Aah, the Amazon. If there's one place we'd expect to find gigantic wildlife, it's beneath the lush canopies of its rainforests. 

While cruising through the jungles of Ecuador, entomologist and science communicator Phil Torres stumbled upon a slimy surprise in the foothills of the Sumaco Volcano: a giant earthworm, likely in the genus Martiodrilus, crossed the road in front of the vehicle he was travelling in.

"We were out looking for these weird amphibians called caecilians, which actually look a heck of a lot like these giant earthworms," he explains. "They live in a similar micro-habitat – in the earth. And both come out during rainstorms. Then we realised it was a worm!"

Sometimes described as "boa constrictors in earthworm suits", these animals have been known to reach 1.5 metres (about 5ft) in length. The Latin name of one species – Martiodrilus crassus – actually translates to "worm that feeds on dogs". Of course, like other earthworms, these giants spend their lives sucking down microbes and decaying plant or animal matter in the soil. 

"Those bristles (called setae) on the underside were really quite thick and grippy," says Torres. "Like teeny little legs helping them move along as they dig. What really surprised me was the size difference once you touch it! It expanded and contracted to about 30% of its size."

And touching the large worm revealed something else: slime. Just as its smaller cousins might do, the giant earthworm excreted a type of goo when handled.

"It had a surprisingly similar feel to the earthworms I dig up in my yard," recalls Torres. "It felt like a long, slimy, ridged muscle. It seems like it is 90% muscle, 9% dirt, 1% nervous system. If I were starving out there, I might be tempted to cook it..."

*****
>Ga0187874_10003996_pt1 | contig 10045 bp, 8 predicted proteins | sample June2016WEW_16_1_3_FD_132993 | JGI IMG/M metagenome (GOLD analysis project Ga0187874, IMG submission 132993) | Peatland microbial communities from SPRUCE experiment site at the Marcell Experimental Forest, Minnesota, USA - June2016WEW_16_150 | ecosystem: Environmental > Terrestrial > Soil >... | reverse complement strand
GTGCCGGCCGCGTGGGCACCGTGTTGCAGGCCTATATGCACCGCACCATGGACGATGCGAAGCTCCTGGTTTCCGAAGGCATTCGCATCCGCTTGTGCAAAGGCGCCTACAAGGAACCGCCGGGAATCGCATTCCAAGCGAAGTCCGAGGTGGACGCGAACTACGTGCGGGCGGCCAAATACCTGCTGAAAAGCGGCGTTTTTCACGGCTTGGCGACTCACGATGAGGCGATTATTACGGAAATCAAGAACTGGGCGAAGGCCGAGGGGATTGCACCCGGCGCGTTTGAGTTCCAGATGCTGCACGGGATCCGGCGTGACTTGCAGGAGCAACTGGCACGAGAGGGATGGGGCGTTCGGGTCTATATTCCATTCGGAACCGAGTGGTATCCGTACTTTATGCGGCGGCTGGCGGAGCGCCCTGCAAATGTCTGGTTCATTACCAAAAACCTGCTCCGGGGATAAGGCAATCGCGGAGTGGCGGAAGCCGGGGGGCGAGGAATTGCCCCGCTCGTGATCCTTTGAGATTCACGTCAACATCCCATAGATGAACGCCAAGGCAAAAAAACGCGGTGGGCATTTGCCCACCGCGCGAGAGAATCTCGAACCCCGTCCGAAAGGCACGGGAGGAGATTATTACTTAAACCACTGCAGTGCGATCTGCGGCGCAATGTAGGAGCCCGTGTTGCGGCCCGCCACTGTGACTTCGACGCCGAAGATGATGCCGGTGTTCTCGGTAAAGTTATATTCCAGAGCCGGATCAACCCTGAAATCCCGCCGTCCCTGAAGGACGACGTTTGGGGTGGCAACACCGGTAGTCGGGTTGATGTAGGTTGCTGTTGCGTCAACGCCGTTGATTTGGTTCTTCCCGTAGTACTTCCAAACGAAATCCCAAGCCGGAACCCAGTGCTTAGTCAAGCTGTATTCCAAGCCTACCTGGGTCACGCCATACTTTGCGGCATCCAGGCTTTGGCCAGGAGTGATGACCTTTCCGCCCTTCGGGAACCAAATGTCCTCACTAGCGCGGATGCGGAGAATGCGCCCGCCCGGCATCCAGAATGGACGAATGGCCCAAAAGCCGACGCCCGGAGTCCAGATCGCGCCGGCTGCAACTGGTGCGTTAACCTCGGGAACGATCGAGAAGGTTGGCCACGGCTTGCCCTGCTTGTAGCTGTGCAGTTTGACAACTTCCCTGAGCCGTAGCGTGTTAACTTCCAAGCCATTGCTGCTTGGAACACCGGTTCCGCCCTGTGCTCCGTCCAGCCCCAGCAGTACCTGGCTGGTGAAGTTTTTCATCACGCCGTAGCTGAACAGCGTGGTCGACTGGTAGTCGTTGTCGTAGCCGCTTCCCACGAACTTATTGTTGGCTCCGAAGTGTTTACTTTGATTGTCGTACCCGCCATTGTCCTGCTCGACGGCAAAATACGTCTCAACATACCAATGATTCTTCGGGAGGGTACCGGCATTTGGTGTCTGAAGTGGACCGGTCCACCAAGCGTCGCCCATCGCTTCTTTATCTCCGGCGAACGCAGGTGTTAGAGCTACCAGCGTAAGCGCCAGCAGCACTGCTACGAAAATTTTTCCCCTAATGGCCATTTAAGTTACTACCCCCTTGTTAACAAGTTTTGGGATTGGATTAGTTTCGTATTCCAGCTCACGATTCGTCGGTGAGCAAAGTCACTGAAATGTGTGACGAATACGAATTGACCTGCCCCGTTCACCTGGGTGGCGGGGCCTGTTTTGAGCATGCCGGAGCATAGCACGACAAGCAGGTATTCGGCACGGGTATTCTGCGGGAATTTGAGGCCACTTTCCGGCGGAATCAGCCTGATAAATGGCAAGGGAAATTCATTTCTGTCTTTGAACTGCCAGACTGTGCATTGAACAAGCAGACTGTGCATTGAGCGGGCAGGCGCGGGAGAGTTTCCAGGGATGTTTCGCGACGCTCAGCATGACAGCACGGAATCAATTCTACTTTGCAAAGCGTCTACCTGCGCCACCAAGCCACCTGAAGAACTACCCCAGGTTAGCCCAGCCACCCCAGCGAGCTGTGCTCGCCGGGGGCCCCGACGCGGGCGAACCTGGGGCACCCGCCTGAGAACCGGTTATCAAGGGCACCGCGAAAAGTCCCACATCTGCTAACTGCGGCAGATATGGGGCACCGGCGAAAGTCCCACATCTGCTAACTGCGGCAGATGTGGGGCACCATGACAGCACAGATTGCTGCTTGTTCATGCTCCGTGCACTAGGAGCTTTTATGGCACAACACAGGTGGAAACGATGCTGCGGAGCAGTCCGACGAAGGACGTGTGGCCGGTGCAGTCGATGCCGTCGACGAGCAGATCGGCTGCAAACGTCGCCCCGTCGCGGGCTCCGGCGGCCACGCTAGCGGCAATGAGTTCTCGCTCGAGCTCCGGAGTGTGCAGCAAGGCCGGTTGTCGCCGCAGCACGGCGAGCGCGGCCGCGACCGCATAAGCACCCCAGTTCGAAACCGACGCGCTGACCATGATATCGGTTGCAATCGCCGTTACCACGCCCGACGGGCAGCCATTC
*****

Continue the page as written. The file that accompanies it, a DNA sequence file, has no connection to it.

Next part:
As for that stunning blue shimmer, many species of giant earthworms have iridescent skin, but its exact function remains something of a mystery. "You see a lot of shiny things out there [in the jungle]," says Torres. "This one was particularly deep blue/purple."

Impressive as this specimen may be, South America doesn't hold the worm world's current heavyweight record. That title belongs to (who else?) Australia. The giant Gippsland earthworm (Megascolides australis) can reach three metres (9.8ft) when stretched end to end. 

The mammoth species is extremely vulnerable, isolated to just 150 square miles at the southeast tip of Australia. Its habitat, once dense forests, has been almost entirely converted to farmland – a threat all too familiar to Ecuadorian wildlife.

Despite its small area, Ecuador ranks among the top ten most biodiverse countries on Earth. This video is just one example of the incredible life that exists in the Amazon. 

"Every single day you see something new," says Torres. "Either you've never seen it before, or its possible no one has ever seen it before. This is quite possibly an undescribed, new species of worm as these worms are very understudied and there are a lot of new endemic species being found on and around the Sumaco volcano."

The team even encountered a baby Tayra (which you can see at the end of the video) in the area, an animal Torres describes as the "weasel of the Amazon." And cute as it is, it's important to remember that wild animals should only be handled by experienced professionals.


Top header image: Phil Torres/used with permission